So how do Mohave rattlesnakes figure into these six annual deaths? While there are some location data buried in the CDC's fatality statistics, I don't know of a recent map. But most experts agree that the map published by Dr. Henry Parrish in 1980 probably still approximates the state-by-state incidence of snakebite deaths in the United States (Parrish 1980).

Geographic distribution of deaths from snakebites in the United States, 1950-1959. (Parrish, 1980:91)

This is Dr. Parrish's map. I have added the Mohave rattlesnake's distribution in red.


The reason so many experts still rely heavily on Parrish's estimates of treated snakebites in the United States is that he did what nobody has done since: at one point he mailed questionnaires to 5,535 hospitals and to 36,627 practicing physicians, sampling every state except Alaska and Hawaii.  In some cases, second and third requests were sent. Eventually, 85% of hospitals and 75% of physicians participated. Although there were more snakebite deaths sixty years ago than today, the regional distribution of deaths has changed little, if at all.

Parrish's data documented 138 snakebite deaths in ten years, for an average of about 14 deaths/year... a little over double the annual deaths in recent decades. The decline is likely due to better antivenoms and a robust national poison center system that can quickly connect a local physician to snakebite experts, when necessary.

     We know that Mohave rattlesnakes bite dozens of people every year in southern California and Arizona, and probably a few more in the Big Bend region of Texas. Within their range, they tend to be common animals in the flat desert where most people live, work and play. They are outnumbered only by western diamondbacks in Arizona and they are the most commonly-encountered rattlesnake throughout most of California's Mohave Desert where diamondbacks are absent. Yet most of the six or so annual fatalities over the last few decades happen where there are no Mohaves (see map above).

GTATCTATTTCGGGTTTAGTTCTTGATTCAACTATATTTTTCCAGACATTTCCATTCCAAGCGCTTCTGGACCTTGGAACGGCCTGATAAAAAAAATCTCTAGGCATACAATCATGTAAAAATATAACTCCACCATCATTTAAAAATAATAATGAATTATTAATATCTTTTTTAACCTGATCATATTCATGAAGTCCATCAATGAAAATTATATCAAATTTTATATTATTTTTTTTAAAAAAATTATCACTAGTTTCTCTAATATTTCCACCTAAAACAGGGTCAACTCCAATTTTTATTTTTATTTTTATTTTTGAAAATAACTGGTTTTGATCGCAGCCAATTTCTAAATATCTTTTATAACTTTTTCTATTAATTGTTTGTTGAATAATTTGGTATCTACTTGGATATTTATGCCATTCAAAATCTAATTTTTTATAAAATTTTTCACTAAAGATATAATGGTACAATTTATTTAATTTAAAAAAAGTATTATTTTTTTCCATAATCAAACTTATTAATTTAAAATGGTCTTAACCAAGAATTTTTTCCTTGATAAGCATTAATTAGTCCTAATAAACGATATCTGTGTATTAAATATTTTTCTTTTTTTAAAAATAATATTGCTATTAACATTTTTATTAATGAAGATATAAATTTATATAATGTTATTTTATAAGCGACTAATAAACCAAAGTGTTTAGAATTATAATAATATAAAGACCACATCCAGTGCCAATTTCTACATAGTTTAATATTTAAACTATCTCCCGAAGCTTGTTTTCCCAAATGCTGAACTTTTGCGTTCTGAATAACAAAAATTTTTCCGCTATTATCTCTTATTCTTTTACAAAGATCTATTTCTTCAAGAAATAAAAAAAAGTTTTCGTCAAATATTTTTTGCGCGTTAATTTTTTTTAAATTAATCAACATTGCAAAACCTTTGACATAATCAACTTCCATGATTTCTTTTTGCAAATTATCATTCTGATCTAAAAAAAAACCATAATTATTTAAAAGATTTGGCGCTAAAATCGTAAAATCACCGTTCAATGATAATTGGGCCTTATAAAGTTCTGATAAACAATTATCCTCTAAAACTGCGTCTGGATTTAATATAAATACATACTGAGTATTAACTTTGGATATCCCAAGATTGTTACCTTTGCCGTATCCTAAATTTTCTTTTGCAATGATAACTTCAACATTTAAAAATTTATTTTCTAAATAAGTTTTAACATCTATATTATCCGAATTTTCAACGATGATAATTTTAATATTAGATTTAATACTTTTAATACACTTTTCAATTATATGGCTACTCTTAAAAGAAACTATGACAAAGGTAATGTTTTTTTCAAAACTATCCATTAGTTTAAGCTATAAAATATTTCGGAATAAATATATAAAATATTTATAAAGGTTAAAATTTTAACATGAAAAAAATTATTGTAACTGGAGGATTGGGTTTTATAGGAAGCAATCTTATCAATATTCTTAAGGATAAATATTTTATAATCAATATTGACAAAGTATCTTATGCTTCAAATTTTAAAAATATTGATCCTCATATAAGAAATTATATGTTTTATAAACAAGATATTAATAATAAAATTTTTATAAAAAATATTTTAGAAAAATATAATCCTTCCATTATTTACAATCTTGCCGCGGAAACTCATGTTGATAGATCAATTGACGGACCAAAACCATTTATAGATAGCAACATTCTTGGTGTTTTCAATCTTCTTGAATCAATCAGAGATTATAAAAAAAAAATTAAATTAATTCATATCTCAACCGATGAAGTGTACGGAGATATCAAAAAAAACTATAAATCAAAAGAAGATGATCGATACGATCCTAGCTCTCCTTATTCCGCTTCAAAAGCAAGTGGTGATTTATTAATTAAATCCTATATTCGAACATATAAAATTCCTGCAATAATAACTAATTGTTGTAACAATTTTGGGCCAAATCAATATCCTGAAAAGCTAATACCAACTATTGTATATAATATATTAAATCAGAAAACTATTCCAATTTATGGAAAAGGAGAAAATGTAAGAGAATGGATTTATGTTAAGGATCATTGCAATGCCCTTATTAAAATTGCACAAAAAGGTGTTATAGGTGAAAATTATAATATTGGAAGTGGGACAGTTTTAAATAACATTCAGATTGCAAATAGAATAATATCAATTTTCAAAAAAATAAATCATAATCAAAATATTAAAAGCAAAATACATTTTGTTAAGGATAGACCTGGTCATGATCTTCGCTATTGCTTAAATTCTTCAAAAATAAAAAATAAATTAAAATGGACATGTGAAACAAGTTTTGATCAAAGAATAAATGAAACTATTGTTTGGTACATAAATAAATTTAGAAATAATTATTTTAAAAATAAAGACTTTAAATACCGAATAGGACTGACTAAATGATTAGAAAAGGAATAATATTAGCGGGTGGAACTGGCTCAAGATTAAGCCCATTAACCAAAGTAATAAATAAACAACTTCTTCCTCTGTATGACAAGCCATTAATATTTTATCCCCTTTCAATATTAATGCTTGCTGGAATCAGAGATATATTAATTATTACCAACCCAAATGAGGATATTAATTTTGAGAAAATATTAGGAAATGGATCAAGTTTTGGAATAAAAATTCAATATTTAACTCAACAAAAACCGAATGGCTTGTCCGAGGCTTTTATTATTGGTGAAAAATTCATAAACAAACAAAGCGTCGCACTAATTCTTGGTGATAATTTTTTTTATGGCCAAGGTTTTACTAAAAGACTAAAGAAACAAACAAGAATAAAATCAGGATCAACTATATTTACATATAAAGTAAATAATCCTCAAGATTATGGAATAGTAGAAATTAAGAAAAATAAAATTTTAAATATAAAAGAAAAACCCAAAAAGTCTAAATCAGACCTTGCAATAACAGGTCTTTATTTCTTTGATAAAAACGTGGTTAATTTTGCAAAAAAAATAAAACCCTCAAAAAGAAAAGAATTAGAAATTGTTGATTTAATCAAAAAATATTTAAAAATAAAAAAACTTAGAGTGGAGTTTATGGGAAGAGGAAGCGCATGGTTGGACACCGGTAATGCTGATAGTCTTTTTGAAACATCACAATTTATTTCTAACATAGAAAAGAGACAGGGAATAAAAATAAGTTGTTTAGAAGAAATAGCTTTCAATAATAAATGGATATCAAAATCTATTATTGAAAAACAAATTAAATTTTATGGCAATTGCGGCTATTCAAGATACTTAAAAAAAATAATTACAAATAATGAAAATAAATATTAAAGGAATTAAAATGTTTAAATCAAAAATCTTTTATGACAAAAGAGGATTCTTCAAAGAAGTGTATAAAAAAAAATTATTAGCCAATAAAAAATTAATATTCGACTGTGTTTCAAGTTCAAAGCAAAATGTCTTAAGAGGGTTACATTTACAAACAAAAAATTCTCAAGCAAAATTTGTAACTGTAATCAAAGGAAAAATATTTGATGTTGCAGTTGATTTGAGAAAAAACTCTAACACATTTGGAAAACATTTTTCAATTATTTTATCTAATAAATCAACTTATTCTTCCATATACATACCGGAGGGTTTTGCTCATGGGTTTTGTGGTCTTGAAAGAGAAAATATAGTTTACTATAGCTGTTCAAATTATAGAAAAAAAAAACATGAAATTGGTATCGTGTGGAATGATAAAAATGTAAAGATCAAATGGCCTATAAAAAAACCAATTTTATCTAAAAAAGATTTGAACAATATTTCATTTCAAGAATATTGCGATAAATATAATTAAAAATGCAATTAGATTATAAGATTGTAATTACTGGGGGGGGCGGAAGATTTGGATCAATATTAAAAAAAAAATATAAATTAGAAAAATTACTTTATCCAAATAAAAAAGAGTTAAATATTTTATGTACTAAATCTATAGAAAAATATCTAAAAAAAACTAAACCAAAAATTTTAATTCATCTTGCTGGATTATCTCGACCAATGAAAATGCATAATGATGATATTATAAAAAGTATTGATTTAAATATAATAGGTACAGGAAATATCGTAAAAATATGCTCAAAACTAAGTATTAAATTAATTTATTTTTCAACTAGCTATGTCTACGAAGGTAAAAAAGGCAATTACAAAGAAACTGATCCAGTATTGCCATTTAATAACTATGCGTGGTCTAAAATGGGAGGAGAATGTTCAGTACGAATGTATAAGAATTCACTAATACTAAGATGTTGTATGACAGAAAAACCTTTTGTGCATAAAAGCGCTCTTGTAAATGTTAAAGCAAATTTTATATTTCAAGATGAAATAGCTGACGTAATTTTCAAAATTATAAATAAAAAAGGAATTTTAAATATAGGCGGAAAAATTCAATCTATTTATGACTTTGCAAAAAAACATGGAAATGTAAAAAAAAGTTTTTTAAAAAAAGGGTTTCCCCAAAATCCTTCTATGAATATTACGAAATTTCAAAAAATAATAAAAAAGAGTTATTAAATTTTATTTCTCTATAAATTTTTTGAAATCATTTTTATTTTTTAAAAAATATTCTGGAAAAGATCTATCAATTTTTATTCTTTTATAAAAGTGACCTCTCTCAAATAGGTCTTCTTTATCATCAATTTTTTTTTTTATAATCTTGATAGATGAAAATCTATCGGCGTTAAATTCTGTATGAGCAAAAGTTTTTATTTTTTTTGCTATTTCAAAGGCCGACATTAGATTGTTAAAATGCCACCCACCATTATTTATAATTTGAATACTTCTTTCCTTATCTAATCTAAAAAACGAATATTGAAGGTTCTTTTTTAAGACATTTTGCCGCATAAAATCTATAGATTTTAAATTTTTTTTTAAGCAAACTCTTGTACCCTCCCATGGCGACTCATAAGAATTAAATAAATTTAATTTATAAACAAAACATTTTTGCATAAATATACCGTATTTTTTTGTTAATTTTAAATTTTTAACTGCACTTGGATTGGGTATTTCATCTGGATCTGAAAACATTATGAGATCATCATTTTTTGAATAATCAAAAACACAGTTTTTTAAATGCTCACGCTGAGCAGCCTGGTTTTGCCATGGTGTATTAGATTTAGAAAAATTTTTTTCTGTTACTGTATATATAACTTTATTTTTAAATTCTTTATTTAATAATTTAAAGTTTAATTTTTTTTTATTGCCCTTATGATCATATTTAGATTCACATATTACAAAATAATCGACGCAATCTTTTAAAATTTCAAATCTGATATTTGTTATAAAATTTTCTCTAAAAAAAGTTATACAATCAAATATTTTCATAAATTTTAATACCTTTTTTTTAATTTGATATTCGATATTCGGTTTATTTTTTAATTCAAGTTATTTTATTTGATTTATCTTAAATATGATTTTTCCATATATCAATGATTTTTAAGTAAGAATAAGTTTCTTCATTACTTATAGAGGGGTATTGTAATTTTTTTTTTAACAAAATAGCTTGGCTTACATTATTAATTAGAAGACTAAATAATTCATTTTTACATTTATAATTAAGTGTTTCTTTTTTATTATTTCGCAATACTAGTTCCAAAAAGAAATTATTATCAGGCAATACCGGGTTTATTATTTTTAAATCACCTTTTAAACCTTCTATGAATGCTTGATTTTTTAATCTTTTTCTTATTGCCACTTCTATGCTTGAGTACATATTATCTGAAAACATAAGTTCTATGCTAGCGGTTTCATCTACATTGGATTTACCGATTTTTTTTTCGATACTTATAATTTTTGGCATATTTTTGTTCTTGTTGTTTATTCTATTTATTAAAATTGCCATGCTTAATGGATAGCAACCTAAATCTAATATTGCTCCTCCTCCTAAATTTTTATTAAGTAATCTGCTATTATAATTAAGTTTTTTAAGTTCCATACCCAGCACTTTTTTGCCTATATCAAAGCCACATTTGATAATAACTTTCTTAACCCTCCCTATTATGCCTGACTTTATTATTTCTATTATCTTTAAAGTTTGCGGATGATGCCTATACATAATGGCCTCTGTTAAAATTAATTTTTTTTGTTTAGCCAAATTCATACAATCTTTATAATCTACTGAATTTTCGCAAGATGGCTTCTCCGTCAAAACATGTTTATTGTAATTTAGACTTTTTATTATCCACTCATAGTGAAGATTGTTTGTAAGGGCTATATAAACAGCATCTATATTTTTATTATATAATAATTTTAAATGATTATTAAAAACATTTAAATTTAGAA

Several published snakebite studies from southern Arizona are worth noting. The late Dr. David Hardy Sr. was a Tucson anesthesiologist with a keen interest in rattlesnakes and snakebites. He was also an expert herpetologist. In 1983, Dr. Hardy reported on 15 Mohave rattlesnake bites where he was able to personally identify the snake, resulting in no fatalities (Hardy, 1983). In 1988, he reported on 159 Tucson area rattlesnake bites where he estimated that 30% were by Mohave rattlesnakes, yet none were fatal (Hardy, 1988). And in 2012, Daniel Massey and his colleagues reported on 516 rattlesnake bites in southeastern Arizona between 2002 and 2009, looking for evidence of neurotoxic bites by Mohaves. While there was no way to tell exactly how many of these bites were from Mohaves, clearly they represented a significant portion of the bites. This sample contained one fatality (Massey et al., 2012).

     In the last few decades before I left California, the handful of rattlesnake fatalities occurred in the state's mountains and valleys, well removed from the Mohave Desert and its Mohave rattlesnakes. But don't get me wrong, Mohave rattlesnakes can be deadly. The most recent death of which I am aware was a woman in Yavapi County, Arizona, bitten on the toe in her yard in October 2007. It is interesting to note, however, that Dr. Hardy reviewed Arizona death certificates between 1969 and 1984 for cases where rattlesnake envenomation was listed as the cause of death. Of the nine cases he found, two specified Mohave rattlesnakes and, in both cases, the victims never sought treatment and died at home (Hardy 1985).